What all of this means is that no matter how moderate your boyfriend is now with his religious beliefs, when you have kids, these things can change. They often do change. Of course, that change can be in the other direction, and your boyfriend could end up becoming more secular, but people are creatures of habit and tend to cling to that which they know. Especially when it comes to parenting. We often become the sort of parents our own folks were. 

What this means for you, is that though your boyfriend might assure you now that his religious background will play no part in his parenting, that sudden and life-altering sense of obligation and responsibility that washes over us all upon becoming a parent may be just the thing he needs to start taking his religion more earnestly. It means you might be heading into a future tug-of-war between raising your babies Muslim and raising them secularly.  

You have to ask yourself the tough questions: 

What will your response be if he asks you to pretend to be Muslim to appease his family? 

What happens if he insists on sending your children to a private Muslim school? Can you cope with that if it’s a deal-breaker for him? 

You also need to think about how this might look in a custody battle. I know it’s unpleasant to think about that, but, realistically, your differences could be a threat to your relationship down the line, and if it happens after you marry and have kids, you’re going to be sitting in front of a judge explaining your atheism. I’ve had so many messages from so many heathens out there who are sure they lost custody of their children, at least in part, because they were non-believers. They just got really unlucky with judges and found themselves arguing their case in front of justices who had old-fashioned ideas about what good parenting entailed. In many parts of the world, not taking your child to your local place of worship is on the same level as not feeding them.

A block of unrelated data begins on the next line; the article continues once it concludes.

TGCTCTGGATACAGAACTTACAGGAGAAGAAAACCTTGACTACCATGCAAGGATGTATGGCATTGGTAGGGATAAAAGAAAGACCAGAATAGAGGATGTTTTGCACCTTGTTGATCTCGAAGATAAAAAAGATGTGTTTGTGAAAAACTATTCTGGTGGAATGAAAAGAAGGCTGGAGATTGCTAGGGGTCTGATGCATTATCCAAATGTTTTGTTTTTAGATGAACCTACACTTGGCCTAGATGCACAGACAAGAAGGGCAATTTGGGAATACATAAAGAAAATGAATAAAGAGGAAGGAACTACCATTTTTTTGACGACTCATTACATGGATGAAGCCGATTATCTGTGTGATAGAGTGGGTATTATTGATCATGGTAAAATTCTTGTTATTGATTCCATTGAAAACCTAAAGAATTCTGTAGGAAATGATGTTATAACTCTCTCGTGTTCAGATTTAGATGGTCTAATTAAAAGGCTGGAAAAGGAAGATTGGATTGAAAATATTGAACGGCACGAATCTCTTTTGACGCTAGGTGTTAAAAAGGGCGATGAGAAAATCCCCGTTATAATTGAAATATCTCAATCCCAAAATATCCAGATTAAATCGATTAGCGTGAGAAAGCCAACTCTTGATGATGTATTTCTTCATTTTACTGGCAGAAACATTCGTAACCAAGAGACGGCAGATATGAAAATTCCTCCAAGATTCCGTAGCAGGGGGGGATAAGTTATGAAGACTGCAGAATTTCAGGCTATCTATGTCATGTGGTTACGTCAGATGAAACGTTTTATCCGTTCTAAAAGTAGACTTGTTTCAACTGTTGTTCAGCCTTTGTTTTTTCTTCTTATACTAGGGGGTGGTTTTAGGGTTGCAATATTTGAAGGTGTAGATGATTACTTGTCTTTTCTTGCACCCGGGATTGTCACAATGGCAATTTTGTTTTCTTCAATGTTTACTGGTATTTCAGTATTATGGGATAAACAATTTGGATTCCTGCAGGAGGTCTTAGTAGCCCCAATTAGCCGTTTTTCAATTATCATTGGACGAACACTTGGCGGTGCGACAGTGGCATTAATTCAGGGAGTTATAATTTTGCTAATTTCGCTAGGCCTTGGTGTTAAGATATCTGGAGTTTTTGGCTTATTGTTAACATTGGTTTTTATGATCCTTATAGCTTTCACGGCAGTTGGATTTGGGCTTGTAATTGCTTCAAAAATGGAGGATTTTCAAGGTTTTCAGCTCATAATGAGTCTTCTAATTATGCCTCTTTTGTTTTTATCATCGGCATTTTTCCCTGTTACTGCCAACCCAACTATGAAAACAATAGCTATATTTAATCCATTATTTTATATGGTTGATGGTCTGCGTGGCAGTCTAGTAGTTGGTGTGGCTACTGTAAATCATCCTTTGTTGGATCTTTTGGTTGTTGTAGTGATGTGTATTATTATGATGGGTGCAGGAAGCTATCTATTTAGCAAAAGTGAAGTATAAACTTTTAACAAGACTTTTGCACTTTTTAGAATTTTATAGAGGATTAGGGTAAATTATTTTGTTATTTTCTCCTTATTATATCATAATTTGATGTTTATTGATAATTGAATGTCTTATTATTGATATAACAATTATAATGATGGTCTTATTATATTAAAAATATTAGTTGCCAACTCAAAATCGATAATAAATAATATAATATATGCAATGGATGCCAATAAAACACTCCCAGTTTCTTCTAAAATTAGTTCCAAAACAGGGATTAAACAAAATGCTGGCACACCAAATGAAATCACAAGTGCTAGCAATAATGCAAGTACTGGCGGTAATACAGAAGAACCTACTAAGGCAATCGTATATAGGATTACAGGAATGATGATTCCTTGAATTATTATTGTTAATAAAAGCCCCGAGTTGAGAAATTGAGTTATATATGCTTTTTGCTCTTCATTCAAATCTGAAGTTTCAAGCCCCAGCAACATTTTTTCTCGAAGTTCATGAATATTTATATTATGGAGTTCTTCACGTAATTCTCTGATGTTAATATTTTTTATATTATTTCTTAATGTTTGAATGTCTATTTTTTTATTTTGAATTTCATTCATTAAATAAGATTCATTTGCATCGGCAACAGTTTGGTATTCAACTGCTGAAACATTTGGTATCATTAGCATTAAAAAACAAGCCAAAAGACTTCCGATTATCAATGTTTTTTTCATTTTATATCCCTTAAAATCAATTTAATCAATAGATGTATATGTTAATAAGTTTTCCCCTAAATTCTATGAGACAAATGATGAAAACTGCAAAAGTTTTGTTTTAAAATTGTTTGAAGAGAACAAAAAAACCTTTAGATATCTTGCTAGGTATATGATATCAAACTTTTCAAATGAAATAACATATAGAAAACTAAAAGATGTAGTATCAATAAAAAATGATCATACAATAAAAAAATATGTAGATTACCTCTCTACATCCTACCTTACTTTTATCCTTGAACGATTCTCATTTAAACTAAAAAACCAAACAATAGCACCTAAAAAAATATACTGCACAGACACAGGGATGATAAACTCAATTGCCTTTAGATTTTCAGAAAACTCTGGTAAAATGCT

I loathe the old saying that the heart wants what it wants. Sometimes what the “heart” wants is not suitable for our future children or us. Sometimes what the heart wants is a recipe for disaster. 

Today, I’m with an atheist man, and though I cared a great deal for Ramzi at the time, the feeling of being accepted for exactly who I am with my significant other is unbeatable. I do not have to worry about how I speak of religion. I don’t have to argue with him about what we teach our children. When my daughter came out of the closet to us and told us she had a girlfriend, I am so, so glad I was standing next to a secular man. Our reaction was pure joy, and there was not a moment of discomfort. The two of us beamed with pride in a united front, equally overjoyed to stand behind this perfect, beautiful girl.